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Acreage is but a number

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To celebrate the launch of Farm Essentials, a new insurance product for small farmers from NFU Mutual, we are showcasing small farmers at the top of their game. In the first in the series, we profile Will Steward’s Living Larder.

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Will Steward’s enterprise on the Isle of Wight may run across only 3.2 hectares (eight acres), but it sustains five full-time employees and has both wholesale and direct sales channels. He refers to himself as a market gardener rather than a farmer or grower, but his three-year-old business, Living Larder, has had to face many of the challenges of a large-scale horticultural business.

The draw of the land

Growing is in Will’s blood; his family first began its vegetable business on the island 100 years ago. Cheap imports flooding the market in the mid-1990s led his parents to give up, but after qualifying as a chartered engineer and moving to Bristol, Will felt drawn back to the land.

 

He says: “I was always encouraged to get as far away as possible, but at the end of the day, it’s in you. I couldn’t resist it.”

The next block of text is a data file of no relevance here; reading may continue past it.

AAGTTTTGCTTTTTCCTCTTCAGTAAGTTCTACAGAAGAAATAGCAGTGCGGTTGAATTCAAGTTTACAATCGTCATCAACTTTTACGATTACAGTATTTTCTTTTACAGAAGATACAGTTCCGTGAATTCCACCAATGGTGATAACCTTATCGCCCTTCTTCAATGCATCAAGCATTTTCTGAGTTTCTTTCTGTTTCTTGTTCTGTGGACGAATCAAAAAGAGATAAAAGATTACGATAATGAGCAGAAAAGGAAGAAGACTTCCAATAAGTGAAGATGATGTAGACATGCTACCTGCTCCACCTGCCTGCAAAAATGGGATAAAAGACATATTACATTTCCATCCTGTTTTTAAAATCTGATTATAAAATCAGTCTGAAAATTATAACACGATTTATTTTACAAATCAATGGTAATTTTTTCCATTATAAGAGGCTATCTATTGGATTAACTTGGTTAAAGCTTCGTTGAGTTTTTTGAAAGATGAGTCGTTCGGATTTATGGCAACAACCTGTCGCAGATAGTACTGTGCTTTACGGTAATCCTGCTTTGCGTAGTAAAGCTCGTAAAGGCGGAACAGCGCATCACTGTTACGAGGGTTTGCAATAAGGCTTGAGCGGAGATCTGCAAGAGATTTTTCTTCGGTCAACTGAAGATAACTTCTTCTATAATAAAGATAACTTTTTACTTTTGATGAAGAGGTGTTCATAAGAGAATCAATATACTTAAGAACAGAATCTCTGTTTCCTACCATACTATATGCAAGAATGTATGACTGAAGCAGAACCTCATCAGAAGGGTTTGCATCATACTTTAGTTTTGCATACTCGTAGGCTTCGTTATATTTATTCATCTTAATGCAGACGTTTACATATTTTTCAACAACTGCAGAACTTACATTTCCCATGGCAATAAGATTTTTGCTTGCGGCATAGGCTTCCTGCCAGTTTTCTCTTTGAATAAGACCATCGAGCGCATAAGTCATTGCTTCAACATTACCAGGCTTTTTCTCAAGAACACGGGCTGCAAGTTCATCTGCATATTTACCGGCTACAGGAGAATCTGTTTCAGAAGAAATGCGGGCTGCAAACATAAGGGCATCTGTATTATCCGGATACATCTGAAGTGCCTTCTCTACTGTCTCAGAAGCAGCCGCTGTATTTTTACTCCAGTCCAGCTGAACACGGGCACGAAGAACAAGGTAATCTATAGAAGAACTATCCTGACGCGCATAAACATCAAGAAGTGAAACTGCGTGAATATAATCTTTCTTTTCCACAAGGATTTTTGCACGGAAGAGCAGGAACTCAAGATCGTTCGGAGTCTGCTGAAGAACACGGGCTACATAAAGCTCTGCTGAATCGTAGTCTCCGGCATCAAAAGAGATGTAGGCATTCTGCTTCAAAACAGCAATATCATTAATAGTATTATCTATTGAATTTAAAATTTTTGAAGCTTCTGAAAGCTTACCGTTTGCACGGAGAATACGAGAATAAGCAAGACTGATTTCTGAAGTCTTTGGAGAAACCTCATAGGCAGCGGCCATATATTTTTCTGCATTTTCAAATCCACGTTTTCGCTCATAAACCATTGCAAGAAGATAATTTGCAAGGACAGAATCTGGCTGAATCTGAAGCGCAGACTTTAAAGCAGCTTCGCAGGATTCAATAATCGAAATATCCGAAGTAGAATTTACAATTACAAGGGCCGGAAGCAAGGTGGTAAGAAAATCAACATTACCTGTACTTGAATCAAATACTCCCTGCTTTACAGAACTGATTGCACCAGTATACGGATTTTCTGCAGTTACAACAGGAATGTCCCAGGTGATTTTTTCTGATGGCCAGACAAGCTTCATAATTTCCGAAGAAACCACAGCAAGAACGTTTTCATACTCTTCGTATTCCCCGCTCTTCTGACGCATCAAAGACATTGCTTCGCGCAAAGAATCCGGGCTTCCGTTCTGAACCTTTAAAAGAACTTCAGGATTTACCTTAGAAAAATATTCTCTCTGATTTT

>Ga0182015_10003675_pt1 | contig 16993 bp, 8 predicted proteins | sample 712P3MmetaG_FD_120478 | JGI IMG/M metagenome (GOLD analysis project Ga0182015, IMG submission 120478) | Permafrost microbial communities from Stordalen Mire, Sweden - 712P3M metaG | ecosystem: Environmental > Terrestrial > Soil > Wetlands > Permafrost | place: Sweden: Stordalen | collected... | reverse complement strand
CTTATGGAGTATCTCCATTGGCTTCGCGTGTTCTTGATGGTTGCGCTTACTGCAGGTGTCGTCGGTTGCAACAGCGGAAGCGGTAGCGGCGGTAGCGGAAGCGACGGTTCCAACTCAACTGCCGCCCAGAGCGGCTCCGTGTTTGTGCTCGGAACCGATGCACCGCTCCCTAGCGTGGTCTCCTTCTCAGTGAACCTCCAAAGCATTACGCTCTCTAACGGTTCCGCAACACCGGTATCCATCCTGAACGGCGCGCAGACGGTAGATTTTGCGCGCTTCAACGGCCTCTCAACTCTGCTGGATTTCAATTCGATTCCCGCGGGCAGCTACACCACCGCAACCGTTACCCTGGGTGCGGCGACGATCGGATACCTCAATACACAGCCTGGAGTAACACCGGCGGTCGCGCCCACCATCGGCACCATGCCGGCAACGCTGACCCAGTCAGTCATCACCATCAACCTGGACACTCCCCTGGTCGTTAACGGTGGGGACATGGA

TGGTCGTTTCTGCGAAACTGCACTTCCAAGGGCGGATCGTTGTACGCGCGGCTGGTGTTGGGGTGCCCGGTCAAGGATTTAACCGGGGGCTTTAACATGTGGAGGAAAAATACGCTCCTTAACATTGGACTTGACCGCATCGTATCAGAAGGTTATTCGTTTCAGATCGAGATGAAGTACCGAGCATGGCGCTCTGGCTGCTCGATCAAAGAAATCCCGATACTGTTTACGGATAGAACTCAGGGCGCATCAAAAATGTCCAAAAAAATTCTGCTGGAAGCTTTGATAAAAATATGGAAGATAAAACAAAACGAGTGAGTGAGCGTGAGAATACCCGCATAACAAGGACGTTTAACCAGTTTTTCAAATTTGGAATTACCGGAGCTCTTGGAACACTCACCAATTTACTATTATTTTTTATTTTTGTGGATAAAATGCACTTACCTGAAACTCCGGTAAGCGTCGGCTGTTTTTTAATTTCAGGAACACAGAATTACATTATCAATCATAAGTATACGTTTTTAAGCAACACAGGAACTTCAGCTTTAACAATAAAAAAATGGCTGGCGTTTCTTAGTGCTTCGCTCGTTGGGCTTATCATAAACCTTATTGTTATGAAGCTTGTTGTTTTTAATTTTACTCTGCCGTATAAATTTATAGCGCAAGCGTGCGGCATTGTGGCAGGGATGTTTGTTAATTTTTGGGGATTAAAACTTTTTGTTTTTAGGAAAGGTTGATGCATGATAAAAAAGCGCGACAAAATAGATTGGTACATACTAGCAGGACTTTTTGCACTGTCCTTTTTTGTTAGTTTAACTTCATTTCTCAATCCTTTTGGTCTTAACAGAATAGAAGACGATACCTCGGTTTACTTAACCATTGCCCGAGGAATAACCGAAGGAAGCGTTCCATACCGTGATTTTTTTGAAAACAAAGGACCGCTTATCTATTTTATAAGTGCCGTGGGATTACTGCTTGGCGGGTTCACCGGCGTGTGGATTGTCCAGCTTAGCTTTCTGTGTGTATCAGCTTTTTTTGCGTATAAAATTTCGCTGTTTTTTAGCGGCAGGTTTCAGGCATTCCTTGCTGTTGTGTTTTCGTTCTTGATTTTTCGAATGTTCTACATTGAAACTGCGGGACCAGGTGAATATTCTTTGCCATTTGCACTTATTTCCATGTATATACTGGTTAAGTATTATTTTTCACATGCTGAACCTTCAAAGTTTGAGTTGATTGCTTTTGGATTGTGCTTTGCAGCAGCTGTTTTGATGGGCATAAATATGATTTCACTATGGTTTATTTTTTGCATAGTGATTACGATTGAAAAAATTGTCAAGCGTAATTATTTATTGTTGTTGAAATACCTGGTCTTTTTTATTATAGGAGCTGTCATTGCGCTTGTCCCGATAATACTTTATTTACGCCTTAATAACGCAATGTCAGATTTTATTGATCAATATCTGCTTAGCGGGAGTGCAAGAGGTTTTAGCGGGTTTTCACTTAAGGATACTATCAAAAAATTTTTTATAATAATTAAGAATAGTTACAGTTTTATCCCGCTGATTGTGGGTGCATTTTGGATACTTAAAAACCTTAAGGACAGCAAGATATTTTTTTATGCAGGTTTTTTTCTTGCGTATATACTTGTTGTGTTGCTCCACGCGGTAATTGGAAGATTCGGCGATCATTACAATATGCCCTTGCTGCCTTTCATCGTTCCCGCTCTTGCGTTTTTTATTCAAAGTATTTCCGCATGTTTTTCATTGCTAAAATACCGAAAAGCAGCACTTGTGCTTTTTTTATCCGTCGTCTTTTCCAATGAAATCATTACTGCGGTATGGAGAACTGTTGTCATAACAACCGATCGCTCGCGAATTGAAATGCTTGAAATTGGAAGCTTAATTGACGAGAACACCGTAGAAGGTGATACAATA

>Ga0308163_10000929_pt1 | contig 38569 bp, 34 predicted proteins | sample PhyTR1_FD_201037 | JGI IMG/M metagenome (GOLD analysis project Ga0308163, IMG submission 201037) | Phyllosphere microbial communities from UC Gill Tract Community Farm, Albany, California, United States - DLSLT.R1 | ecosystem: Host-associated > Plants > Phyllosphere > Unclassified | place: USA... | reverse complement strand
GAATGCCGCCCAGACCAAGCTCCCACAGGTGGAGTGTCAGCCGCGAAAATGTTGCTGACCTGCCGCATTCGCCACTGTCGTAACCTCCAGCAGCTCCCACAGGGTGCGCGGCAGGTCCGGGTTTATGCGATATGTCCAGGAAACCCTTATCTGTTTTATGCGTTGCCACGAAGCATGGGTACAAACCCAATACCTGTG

He moved back to his parents’ Galley Horne site, near Apse Heath, with a vision consumers were more interested in buying locally and eating seasonally.

 

“I really had to look at it on the basis that food prices had not really changed much in 20 years, so the only way this was going to work was with good relationships and missing out as many middlemen as possible.”

 

He began by planting some outdoor cucumbers. They tasted so good that someone offered to buy them all. Today, Living Larder grows more than 50 varieties of vegetables all-year-round.

 

Will says: “We have created relationships which take longer to build, but are hopefully more solid once they are established.”

 

Will explains Living Larder, which he runs with his wife Aimee, has a broad customer base, which means they are in the fortunate position where they can grow anything and know it will be used, either in their vegetable boxes or by chefs and local retailers they supply.

 

“We deliver vegetable boxes once a week, 52 weeks a year, and it makes up nearly 50 per cent of our business.” Three delivery rounds cover the entire island and customers can choose from four different sized boxes.

 

“I still do some of the deliveries, so I can speak to our customers and maintain quality. If you walk away too far, the quality might slip, but you would not know because you were not keeping an eye on it.

 

“We have focused on the local market because they are the ones who are there every day. Tourists come and go and you cannot build a connection with them.

 

“Learning what your customers want is key, because as much as you think you know, it definitely takes time to work it out.”

Passion alongside produce

Building a connection with consumers is something Will is passionate about.